Hotel de Ville itself was swarming with people surrounding a massive installation in the square where executions and guillotines once dominates. It was a giant circle akin to an ice rink with various wooden structures resembling antlers sticking out in different places. It seems that there was a story to accompany every exhibit but rather than battling French all evening, we decided to just soak it all in and enjoy. From there, the next exhibit we ran into was initially a bit of a paradox. We saw a group of people standing in front of what looked like a graffitied garage door. We figured that there must be some sort of performance about to be unveiled and we asked some others who were waiting, but after about 15 minutes we became hesitant. At long last, circa 9pm, the door rose up and we were treated to a rather avant-garde display of functional fire extinguishers. Since I am the size of a hobbit, I couldn't do much more than view the spectacle through other people's raised smart phones filming the event: the one benefit of egocentric technological whores.

We saw various things throughout the night, ranging from a pinball machine whose techno music would alter based on the moves of the player (I wonder how Tommy would have fared) to live opera in a beautiful cathedral to an enormous square completely cloaked in darkness other than a small circle of glass objects lit up in the center with the haunting sound of bells chiming in the background. My personal favorite was a projection displayed in a small church. The piece was entitled Eclats d'Âme by Pascal Boyart and it consisted of pieces of cellophane draped across the courtyard and illuminated in bright blue. If you viewed the pieces from one side of the yard you would see what looked like the hologram of a face hovering in the center. It was eery and mystical and completely beautiful all at the same time.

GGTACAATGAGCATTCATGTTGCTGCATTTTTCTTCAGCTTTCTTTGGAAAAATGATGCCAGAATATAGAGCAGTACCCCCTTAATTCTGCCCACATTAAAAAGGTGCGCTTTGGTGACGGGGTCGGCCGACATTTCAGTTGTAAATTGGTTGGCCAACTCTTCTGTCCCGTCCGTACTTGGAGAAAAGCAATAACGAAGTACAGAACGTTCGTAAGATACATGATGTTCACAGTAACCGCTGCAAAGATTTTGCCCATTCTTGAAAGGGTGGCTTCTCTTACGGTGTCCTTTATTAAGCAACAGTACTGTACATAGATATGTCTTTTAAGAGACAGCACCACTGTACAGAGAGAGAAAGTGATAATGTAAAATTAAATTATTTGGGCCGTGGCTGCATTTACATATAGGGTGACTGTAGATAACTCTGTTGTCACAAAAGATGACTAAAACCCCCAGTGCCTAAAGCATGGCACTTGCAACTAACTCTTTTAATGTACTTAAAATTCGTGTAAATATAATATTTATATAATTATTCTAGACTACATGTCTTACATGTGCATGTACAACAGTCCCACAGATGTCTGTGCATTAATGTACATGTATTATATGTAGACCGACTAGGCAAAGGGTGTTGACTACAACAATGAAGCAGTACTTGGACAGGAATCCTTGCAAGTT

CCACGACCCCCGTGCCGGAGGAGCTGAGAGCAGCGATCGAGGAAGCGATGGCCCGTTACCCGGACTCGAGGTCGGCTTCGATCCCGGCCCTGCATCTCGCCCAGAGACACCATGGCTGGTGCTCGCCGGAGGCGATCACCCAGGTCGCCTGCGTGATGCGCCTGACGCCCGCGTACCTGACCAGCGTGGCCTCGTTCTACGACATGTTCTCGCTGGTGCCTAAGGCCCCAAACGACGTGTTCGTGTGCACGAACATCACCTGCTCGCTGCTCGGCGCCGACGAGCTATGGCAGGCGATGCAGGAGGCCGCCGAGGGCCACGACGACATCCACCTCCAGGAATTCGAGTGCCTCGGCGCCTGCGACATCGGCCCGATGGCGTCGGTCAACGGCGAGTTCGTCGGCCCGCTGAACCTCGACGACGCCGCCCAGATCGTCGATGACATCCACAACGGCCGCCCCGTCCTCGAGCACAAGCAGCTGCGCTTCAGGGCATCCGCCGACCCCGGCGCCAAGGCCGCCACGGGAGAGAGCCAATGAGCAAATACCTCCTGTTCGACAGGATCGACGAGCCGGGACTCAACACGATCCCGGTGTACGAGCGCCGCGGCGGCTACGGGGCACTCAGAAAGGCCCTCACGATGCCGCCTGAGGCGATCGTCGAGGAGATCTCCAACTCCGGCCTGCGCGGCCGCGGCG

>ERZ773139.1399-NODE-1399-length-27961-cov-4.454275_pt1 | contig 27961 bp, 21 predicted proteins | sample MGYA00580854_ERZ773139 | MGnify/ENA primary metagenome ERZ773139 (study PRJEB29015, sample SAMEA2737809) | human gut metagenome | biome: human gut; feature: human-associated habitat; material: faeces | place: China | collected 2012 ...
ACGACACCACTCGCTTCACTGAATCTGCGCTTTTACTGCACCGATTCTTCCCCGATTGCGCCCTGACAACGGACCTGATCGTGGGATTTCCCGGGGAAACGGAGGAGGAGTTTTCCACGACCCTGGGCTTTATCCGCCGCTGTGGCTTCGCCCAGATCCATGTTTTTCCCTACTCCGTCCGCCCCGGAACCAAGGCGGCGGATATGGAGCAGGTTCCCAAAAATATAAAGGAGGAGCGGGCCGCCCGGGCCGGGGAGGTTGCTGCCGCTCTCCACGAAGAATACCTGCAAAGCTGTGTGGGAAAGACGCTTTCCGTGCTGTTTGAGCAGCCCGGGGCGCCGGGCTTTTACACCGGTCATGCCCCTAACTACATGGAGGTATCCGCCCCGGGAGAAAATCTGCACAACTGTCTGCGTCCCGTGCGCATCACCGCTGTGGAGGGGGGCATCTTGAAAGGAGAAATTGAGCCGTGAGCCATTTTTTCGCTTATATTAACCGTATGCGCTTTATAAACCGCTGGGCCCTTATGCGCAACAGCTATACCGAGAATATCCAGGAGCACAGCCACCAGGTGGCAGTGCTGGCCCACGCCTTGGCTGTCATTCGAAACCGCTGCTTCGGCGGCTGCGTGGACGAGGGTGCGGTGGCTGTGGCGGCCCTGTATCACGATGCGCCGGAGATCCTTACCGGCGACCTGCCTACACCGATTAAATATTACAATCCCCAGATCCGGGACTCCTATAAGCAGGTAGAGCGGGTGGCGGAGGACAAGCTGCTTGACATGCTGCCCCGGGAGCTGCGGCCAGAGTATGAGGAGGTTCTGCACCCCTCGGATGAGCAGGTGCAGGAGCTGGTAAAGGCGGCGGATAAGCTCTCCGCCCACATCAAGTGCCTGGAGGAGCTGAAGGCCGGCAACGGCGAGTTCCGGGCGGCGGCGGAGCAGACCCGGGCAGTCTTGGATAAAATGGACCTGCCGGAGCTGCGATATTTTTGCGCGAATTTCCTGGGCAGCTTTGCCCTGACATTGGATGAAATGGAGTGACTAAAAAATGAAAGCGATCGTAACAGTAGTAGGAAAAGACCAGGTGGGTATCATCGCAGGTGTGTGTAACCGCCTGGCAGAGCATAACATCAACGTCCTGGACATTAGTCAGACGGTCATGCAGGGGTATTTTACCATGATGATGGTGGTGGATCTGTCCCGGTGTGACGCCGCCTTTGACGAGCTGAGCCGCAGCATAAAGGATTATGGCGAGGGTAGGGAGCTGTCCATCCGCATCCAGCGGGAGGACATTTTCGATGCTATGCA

Throughout the night, my friend and I partook in some wine we had brought with us as well. It was probably the first cold evening we've seen in Paris so far this autumn, so a bit of France's finest served us well. There was definitely more security on the streets and in the buildings than in past years, according to my friend, and definitely far fewer wanderers on the streets. The plague of terrorism has tragically tainted the streets these past couple of years. If I hadn't had to work the following morning, I would have spent many more hours perusing the beautiful art laid about town, but I was happy with the exhibits I was able to see over the course of a few hours. It was truly remarkable to experience all the pieces that artists created for us to see for free within such a stunning landscape as Paris.